Ed Davey and his progressive colleagues in four other Western European governments are set to clash with their counterpart in Poland at today's vital meeting of the European Environment Council.
The UK's energy and climate change secretary, attending his first such meeting in his new role, is backing a move to increase Europe's 2020 target for greenhouse gas emissions cuts from the current 20% to 25%.
This is less ambitious than his predecessor, Chris Huhne, who supported a target of 30% cuts by 2020.
Huhne had argued that this target was less expensive than many thought and that it would save money in the medium and longer term.
The EU is already on track to meet its binding goal of lowering CO2 emissions by 20% by 2020. Increasing it to 25% or even 30% is not considered overly onerous.
According to the Energy 2050 Roadmap published by the European Commission last year, without tougher targets the European Union risks locking in carbon-intensive generation plants for the foreseeable future.
The Roadmap seeks cuts in emissions of 95% by 2050 relative to 1990.
On the other side of the desk from Davey today will sit Polish environment minister Marcin Korolec.
Korolec will say that the only way Poland will sign up to an increase in the target is if it is granted free allowances for all of its 16 coal-powered electricity-generating plants under the Emissions Trading Scheme. Poland produces over 90% of its electricity using coal.
This risks undermining the whole European emissions-reduction project and is opposed by virtually all the other 26 member states.
Behind Poland's position is a campaign of industry misinformation from the Polish energy lobby including the Polish Chamber of Commerce (Krajowa Izba Gospodarcza), and the biggest Polish energy companies Tauron Polska Energia S.A. and PGE (Polska Grupa Energetyczna) S.A., that has been exposed by Polish energy campaigner Kuba Gogolewski amongst others.
For example, the Chamber of Commerce recently published a report which claimed that the costs of implementing the EU climate and energy package would cost Polish industry zł.22bn a year from 2030; that's four times higher than estimations made by the World Bank and the European Commission (pdf).
However, as pointed out by a coalition of 22 Polish environmental groups, the report leaves out many factors, such as the external costs to Polish society of industrial energy production worth €10-19bn a year, costs of coal subsidies (€650 million in 2010), and the €1.5bn per year imports of coal, that emit 15m tonnes of CO2, thereby grossly understating the baseline scenario against which the costs of the EU package are compared.
Gogolewski writes on his blog that “the dominant position of coal companies in Polish society weakens public debate, ensures that information about alternatives to coal fails to reach the general public, and thus prevents the country from developing a green economy with new jobs and opportunities".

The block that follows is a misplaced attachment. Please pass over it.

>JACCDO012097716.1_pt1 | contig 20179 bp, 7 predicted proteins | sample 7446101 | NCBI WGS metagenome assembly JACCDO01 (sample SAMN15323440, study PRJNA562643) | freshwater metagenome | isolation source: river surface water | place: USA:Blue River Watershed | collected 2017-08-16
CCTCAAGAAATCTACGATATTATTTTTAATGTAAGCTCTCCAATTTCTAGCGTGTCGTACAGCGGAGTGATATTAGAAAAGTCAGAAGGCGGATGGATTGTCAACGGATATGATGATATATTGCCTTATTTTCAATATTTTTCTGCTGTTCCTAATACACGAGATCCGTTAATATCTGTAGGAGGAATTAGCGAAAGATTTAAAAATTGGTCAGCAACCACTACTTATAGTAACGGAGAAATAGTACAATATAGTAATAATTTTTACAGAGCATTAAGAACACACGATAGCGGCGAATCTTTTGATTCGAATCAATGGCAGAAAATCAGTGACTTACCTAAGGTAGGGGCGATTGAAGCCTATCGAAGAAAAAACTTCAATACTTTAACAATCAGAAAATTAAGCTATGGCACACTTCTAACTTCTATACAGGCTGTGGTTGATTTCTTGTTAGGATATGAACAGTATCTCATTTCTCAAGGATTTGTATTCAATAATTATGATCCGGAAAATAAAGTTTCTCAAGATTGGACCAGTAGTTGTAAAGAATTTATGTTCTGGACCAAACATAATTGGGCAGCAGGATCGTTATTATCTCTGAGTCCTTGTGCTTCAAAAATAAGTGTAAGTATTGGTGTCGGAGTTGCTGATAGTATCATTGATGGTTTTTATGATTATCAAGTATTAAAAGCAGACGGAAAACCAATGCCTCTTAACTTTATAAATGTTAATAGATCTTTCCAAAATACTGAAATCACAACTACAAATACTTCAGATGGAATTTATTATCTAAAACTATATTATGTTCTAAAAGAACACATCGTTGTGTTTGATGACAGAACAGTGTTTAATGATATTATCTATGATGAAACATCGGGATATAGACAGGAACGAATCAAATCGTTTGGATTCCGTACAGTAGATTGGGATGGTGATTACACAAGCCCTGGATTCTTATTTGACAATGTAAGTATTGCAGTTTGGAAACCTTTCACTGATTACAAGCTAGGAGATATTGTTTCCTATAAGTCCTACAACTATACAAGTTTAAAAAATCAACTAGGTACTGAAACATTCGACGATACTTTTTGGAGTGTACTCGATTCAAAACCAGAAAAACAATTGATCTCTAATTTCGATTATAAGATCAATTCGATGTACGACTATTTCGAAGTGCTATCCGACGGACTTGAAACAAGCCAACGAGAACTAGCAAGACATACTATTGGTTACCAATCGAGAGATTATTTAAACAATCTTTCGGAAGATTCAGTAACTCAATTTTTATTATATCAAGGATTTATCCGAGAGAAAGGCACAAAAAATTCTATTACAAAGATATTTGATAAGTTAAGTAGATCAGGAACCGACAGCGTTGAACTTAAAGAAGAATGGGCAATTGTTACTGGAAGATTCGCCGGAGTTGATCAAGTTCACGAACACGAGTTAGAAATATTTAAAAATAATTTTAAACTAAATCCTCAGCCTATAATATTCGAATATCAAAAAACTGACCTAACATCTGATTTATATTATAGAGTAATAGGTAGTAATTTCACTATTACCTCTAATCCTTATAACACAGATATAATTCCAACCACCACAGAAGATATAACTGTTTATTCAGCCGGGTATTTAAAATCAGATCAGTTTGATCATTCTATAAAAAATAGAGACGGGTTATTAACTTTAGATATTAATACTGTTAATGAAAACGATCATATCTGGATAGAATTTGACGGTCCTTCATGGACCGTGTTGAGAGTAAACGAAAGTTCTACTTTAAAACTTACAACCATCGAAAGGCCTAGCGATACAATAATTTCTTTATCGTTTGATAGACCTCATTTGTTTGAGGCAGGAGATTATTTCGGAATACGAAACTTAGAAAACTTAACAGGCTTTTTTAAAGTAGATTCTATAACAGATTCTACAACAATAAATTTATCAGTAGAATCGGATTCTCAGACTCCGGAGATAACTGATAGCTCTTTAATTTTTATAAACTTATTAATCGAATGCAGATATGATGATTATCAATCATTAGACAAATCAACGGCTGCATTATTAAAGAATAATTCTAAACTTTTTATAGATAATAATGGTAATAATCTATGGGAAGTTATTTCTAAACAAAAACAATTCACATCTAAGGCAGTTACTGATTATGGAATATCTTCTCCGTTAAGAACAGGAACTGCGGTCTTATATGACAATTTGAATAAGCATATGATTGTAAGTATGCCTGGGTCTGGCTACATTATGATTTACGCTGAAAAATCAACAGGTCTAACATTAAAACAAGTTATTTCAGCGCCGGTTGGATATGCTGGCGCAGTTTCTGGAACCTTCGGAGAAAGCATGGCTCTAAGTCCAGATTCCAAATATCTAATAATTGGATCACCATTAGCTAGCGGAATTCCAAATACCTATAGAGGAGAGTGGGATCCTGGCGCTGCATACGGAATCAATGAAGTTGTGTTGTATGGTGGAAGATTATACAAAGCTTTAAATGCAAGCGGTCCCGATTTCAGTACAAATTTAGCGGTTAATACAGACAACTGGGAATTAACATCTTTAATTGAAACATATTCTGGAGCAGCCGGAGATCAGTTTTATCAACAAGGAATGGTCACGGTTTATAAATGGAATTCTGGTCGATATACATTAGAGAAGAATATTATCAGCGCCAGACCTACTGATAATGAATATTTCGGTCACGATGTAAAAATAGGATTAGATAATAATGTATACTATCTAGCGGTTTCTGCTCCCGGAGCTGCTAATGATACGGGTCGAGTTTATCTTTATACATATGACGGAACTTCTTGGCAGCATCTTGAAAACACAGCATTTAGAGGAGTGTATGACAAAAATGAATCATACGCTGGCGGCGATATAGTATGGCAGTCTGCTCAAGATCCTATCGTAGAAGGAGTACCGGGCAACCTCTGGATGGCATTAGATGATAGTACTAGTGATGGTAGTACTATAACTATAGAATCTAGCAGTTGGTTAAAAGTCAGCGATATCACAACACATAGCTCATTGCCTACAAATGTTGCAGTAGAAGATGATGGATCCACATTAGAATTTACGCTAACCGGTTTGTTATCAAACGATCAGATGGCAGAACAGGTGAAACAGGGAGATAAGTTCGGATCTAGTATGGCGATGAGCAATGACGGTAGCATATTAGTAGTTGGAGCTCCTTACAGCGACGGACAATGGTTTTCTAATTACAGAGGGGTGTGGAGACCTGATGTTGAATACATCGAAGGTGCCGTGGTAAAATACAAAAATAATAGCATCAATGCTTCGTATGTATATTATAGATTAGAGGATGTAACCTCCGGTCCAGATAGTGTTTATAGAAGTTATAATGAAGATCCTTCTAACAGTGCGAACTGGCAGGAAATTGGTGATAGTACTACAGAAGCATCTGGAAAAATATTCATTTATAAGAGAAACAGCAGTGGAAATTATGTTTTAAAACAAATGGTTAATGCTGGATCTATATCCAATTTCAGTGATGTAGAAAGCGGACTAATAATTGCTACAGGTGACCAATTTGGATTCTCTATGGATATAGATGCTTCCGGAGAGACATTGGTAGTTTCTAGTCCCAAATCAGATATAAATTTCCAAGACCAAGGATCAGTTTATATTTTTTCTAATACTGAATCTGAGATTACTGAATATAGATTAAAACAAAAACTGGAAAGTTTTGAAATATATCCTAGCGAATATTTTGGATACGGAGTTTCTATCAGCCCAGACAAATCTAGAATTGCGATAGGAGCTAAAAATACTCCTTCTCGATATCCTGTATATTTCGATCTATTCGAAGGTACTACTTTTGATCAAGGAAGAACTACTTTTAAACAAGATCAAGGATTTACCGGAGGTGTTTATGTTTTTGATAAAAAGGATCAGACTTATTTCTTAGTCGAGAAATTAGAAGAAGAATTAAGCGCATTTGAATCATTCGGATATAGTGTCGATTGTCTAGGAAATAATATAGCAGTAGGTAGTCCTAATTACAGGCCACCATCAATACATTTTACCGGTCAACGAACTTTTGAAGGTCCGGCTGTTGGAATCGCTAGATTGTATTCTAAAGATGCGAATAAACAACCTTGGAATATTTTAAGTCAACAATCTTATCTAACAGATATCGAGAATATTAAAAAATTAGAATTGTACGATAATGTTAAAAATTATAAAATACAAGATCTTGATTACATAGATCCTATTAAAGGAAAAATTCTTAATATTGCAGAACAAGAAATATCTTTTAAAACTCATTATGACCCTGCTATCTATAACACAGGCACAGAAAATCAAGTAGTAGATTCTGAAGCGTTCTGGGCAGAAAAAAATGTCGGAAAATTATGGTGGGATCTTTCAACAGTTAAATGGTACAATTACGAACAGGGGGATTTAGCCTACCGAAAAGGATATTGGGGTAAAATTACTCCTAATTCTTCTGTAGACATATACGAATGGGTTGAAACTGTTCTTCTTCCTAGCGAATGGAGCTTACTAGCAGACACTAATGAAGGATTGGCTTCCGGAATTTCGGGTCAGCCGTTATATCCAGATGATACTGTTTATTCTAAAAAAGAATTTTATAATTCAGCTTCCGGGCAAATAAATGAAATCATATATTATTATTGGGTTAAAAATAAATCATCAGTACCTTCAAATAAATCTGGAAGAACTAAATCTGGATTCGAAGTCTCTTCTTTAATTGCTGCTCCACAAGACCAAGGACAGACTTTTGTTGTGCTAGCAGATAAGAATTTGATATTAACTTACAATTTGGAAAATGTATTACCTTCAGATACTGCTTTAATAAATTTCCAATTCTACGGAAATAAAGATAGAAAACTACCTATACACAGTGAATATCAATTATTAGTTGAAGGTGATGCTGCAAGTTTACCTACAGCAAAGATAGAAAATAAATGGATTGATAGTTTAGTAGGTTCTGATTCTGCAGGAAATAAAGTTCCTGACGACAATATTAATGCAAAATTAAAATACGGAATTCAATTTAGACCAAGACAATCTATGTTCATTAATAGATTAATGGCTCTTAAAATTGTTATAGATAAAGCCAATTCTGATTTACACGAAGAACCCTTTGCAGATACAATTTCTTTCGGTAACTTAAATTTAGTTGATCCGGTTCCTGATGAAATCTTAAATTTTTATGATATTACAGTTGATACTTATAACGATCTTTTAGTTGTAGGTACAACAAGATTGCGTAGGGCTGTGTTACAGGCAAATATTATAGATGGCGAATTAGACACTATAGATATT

He also points out that Poles are paying for this coal dependency with their lives: “pollution coming from coal lowers the life expectancy of the average Polish citizen by at least eight months, according to estimates by the World Health Organisation for the year 2000".
Today's meeting is led by Danish climate and energy minister Martin Lidegaard, who has called for a show of unity. “I think it will be a serious situation for Europe if we, for the second time, are not able to agree on climate policy which can send a clear signal to our industry, citizens and also to the rest of the world,” he said.
Senior Polish politicians in Brussels have questioned whether emissions from coal cause global warming at all. “What I think is worrying is if we are now seeing certain member states question the science behind [climate change], the fundamental values and objectives that have been in the treaty for a very long time and if that’s the case, its for the highest level to discuss,” a Danish presidency source said yesterday.
In Germany, despite having the highest electricity prices in Europe, energy bills are lower than in the UK, because of the emphasis on domestic energy efficiency, Greg Barker pointed out in the House of Commons yesterday, as he and Davey set out the coalition government's energy policy.
Besides the Roadmap, the other items on the agenda today include setting European positions on the follow-up to the Durban climate conference, and the EU negotiating position for the UN Rio+20 conference on sustainable development to be held in Brazil in June.
Ministers will also discuss the restriction or prohibition of the cultivation of genetically modified organisms in Europe, and a proposal for a new regulation on LIFE, which provides funds for climate action and the environment.
The overall budget for the new LIFE programme would be raised to €3.2bn, of which €800m would be allocated to a new climate sub-programme, which will focus on reducing greenhouse gas emissions, increasing resilience to climate change, and increasing awareness, communication, and exchange of information on climate actions.
€2.4bn will be targeted at promoting resource-efficiency, using innovative solutions for better implementation of environment policy and integration of environmental objectives in other sectors.
Regarding Rio, ministers will discuss proposals for the establishment of Sustainable Development Goals and their level of ambition.
On GMO cultivation, Britain will argue for individual member states to be able to decide their own policy on the issue.
They will also be discussing resource efficiency and low carbon growth, issuing a call for rapid progress on the implementation of the Roadmap to a resource-efficient Europe and the mainstreaming of environmental and climate related issues into the economic agenda for growth and jobs.
Story: David Thorpe, News Editor